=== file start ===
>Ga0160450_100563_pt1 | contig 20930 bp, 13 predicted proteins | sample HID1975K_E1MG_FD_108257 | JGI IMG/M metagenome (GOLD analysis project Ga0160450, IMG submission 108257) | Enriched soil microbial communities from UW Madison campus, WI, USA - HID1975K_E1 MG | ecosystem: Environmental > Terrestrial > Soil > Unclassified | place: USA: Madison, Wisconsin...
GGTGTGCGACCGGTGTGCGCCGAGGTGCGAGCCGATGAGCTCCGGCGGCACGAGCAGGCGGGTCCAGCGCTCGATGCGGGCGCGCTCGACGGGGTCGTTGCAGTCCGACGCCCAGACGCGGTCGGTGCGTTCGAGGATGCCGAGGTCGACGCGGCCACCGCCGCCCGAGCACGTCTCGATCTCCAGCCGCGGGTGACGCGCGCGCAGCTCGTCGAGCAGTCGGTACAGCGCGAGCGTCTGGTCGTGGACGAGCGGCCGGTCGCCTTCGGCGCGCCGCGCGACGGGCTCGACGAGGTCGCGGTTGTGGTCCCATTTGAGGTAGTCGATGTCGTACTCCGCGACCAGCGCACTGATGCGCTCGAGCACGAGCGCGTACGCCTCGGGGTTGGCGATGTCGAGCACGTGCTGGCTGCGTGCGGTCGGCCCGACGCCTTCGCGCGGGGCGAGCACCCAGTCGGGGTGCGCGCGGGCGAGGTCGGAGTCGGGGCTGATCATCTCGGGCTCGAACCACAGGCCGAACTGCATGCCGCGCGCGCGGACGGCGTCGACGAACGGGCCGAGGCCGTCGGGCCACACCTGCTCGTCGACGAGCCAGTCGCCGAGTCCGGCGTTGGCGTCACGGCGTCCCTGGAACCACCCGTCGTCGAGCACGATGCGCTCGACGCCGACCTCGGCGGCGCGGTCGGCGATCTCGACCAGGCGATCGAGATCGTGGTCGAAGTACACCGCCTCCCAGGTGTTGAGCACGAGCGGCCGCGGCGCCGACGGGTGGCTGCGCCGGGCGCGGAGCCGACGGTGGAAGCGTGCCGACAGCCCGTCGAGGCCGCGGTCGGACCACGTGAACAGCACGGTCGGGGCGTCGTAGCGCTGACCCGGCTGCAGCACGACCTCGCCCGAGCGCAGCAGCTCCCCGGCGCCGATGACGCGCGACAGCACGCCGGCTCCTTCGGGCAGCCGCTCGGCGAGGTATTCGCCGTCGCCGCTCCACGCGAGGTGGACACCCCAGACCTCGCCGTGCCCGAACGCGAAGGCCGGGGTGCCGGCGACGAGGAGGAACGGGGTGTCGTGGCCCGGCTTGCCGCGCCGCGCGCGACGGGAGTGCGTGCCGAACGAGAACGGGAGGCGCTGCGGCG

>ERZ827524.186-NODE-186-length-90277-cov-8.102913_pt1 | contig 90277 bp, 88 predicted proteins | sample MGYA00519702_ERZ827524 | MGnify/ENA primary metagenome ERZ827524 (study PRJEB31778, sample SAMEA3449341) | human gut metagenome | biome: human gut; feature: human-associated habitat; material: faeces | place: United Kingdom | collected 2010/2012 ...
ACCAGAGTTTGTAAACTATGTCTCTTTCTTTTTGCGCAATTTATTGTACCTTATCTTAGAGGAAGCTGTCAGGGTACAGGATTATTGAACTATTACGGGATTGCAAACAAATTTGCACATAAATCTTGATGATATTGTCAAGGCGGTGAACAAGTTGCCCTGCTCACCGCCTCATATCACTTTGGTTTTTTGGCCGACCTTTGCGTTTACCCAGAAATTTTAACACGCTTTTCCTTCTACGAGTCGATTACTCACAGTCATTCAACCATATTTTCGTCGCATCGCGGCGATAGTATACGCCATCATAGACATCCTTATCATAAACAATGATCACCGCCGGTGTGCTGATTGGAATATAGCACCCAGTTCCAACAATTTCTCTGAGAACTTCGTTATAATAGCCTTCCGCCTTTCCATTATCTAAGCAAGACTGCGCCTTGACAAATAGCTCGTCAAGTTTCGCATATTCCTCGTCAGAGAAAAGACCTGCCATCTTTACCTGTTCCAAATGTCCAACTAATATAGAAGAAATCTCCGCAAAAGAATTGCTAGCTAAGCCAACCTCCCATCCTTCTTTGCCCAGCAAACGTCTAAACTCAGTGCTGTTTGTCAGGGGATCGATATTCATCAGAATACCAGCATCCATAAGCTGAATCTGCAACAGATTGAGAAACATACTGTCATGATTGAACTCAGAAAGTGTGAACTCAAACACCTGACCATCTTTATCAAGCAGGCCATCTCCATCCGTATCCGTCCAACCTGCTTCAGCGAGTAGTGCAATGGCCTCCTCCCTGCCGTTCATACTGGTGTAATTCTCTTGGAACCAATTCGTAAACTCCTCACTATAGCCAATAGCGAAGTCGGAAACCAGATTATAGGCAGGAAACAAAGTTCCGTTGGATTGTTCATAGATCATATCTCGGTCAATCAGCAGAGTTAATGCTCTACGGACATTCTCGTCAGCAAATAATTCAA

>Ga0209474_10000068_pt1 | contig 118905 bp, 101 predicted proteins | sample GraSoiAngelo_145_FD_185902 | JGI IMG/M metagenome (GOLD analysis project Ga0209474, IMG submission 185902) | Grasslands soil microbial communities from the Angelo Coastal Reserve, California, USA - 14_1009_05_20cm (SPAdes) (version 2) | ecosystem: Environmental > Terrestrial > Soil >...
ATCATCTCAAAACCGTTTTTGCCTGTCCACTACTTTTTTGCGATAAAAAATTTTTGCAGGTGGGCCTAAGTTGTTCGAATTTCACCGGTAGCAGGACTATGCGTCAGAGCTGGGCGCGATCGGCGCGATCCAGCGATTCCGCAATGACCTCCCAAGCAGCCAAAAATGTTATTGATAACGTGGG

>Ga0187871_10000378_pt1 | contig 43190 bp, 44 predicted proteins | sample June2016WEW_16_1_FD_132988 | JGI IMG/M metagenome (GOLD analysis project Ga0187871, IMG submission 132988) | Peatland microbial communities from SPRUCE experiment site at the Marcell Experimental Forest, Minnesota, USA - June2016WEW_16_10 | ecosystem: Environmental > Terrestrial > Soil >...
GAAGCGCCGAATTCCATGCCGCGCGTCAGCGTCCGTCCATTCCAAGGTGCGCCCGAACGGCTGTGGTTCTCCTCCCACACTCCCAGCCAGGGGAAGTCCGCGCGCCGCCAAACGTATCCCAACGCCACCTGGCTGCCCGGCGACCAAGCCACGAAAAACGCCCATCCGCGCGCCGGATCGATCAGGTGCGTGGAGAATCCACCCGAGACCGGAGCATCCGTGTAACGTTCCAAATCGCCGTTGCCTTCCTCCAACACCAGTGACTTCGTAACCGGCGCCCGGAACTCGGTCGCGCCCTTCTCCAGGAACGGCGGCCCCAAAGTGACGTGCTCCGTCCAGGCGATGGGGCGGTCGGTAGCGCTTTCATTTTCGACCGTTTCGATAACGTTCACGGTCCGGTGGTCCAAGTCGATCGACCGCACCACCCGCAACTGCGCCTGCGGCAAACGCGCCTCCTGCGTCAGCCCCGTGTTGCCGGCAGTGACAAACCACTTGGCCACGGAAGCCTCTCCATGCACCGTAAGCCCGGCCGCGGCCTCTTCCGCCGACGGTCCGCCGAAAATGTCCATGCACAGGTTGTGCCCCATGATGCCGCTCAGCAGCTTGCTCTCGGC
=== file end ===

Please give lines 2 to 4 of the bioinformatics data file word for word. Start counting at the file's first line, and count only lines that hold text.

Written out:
GGTGTGCGACCGGTGTGCGCCGAGGTGCGAGCCGATGAGCTCCGGCGGCACGAGCAGGCGGGTCCAGCGCTCGATGCGGGCGCGCTCGACGGGGTCGTTGCAGTCCGACGCCCAGACGCGGTCGGTGCGTTCGAGGATGCCGAGGTCGACGCGGCCACCGCCGCCCGAGCACGTCTCGATCTCCAGCCGCGGGTGACGCGCGCGCAGCTCGTCGAGCAGTCGGTACAGCGCGAGCGTCTGGTCGTGGACGAGCGGCCGGTCGCCTTCGGCGCGCCGCGCGACGGGCTCGACGAGGTCGCGGTTGTGGTCCCATTTGAGGTAGTCGATGTCGTACTCCGCGACCAGCGCACTGATGCGCTCGAGCACGAGCGCGTACGCCTCGGGGTTGGCGATGTCGAGCACGTGCTGGCTGCGTGCGGTCGGCCCGACGCCTTCGCGCGGGGCGAGCACCCAGTCGGGGTGCGCGCGGGCGAGGTCGGAGTCGGGGCTGATCATCTCGGGCTCGAACCACAGGCCGAACTGCATGCCGCGCGCGCGGACGGCGTCGACGAACGGGCCGAGGCCGTCGGGCCACACCTGCTCGTCGACGAGCCAGTCGCCGAGTCCGGCGTTGGCGTCACGGCGTCCCTGGAACCACCCGTCGTCGAGCACGATGCGCTCGACGCCGACCTCGGCGGCGCGGTCGGCGATCTCGACCAGGCGATCGAGATCGTGGTCGAAGTACACCGCCTCCCAGGTGTTGAGCACGAGCGGCCGCGGCGCCGACGGGTGGCTGCGCCGGGCGCGGAGCCGACGGTGGAAGCGTGCCGACAGCCCGTCGAGGCCGCGGTCGGACCACGTGAACAGCACGGTCGGGGCGTCGTAGCGCTGACCCGGCTGCAGCACGACCTCGCCCGAGCGCAGCAGCTCCCCGGCGCCGATGACGCGCGACAGCACGCCGGCTCCTTCGGGCAGCCGCTCGGCGAGGTATTCGCCGTCGCCGCTCCACGCGAGGTGGACACCCCAGACCTCGCCGTGCCCGAACGCGAAGGCCGGGGTGCCGGCGACGAGGAGGAACGGGGTGTCGTGGCCCGGCTTGCCGCGCCGCGCGCGACGGGAGTGCGTGCCGAACGAGAACGGGAGGCGCTGCGGCG

>ERZ827524.186-NODE-186-length-90277-cov-8.102913_pt1 | contig 90277 bp, 88 predicted proteins | sample MGYA00519702_ERZ827524 | MGnify/ENA primary metagenome ERZ827524 (study PRJEB31778, sample SAMEA3449341) | human gut metagenome | biome: human gut; feature: human-associated habitat; material: faeces | place: United Kingdom | collected 2010/2012 ...
ACCAGAGTTTGTAAACTATGTCTCTTTCTTTTTGCGCAATTTATTGTACCTTATCTTAGAGGAAGCTGTCAGGGTACAGGATTATTGAACTATTACGGGATTGCAAACAAATTTGCACATAAATCTTGATGATATTGTCAAGGCGGTGAACAAGTTGCCCTGCTCACCGCCTCATATCACTTTGGTTTTTTGGCCGACCTTTGCGTTTACCCAGAAATTTTAACACGCTTTTCCTTCTACGAGTCGATTACTCACAGTCATTCAACCATATTTTCGTCGCATCGCGGCGATAGTATACGCCATCATAGACATCCTTATCATAAACAATGATCACCGCCGGTGTGCTGATTGGAATATAGCACCCAGTTCCAACAATTTCTCTGAGAACTTCGTTATAATAGCCTTCCGCCTTTCCATTATCTAAGCAAGACTGCGCCTTGACAAATAGCTCGTCAAGTTTCGCATATTCCTCGTCAGAGAAAAGACCTGCCATCTTTACCTGTTCCAAATGTCCAACTAATATAGAAGAAATCTCCGCAAAAGAATTGCTAGCTAAGCCAACCTCCCATCCTTCTTTGCCCAGCAAACGTCTAAACTCAGTGCTGTTTGTCAGGGGATCGATATTCATCAGAATACCAGCATCCATAAGCTGAATCTGCAACAGATTGAGAAACATACTGTCATGATTGAACTCAGAAAGTGTGAACTCAAACACCTGACCATCTTTATCAAGCAGGCCATCTCCATCCGTATCCGTCCAACCTGCTTCAGCGAGTAGTGCAATGGCCTCCTCCCTGCCGTTCATACTGGTGTAATTCTCTTGGAACCAATTCGTAAACTCCTCACTATAGCCAATAGCGAAGTCGGAAACCAGATTATAGGCAGGAAACAAAGTTCCGTTGGATTGTTCATAGATCATATCTCGGTCAATCAGCAGAGTTAATGCTCTACGGACATTCTCGTCAGCAAATAATTCAA